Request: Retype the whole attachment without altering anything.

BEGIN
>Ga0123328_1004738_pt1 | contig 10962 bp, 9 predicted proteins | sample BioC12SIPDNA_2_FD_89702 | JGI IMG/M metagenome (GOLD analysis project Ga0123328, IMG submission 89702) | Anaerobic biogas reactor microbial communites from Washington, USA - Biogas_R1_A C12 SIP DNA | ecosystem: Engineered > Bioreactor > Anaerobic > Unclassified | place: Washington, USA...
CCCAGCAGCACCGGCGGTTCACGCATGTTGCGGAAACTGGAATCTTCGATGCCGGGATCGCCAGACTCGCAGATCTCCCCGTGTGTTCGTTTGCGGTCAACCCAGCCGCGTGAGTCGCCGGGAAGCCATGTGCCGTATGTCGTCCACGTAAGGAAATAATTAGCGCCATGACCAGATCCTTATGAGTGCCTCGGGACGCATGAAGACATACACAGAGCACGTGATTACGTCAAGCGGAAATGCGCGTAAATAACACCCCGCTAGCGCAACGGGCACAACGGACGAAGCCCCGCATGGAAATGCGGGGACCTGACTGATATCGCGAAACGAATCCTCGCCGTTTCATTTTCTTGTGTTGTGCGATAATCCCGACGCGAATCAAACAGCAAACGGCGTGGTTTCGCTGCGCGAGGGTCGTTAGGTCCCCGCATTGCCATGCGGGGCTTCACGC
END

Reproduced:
>Ga0123328_1004738_pt1 | contig 10962 bp, 9 predicted proteins | sample BioC12SIPDNA_2_FD_89702 | JGI IMG/M metagenome (GOLD analysis project Ga0123328, IMG submission 89702) | Anaerobic biogas reactor microbial communites from Washington, USA - Biogas_R1_A C12 SIP DNA | ecosystem: Engineered > Bioreactor > Anaerobic > Unclassified | place: Washington, USA...
CCCAGCAGCACCGGCGGTTCACGCATGTTGCGGAAACTGGAATCTTCGATGCCGGGATCGCCAGACTCGCAGATCTCCCCGTGTGTTCGTTTGCGGTCAACCCAGCCGCGTGAGTCGCCGGGAAGCCATGTGCCGTATGTCGTCCACGTAAGGAAATAATTAGCGCCATGACCAGATCCTTATGAGTGCCTCGGGACGCATGAAGACATACACAGAGCACGTGATTACGTCAAGCGGAAATGCGCGTAAATAACACCCCGCTAGCGCAACGGGCACAACGGACGAAGCCCCGCATGGAAATGCGGGGACCTGACTGATATCGCGAAACGAATCCTCGCCGTTTCATTTTCTTGTGTTGTGCGATAATCCCGACGCGAATCAAACAGCAAACGGCGTGGTTTCGCTGCGCGAGGGTCGTTAGGTCCCCGCATTGCCATGCGGGGCTTCACGC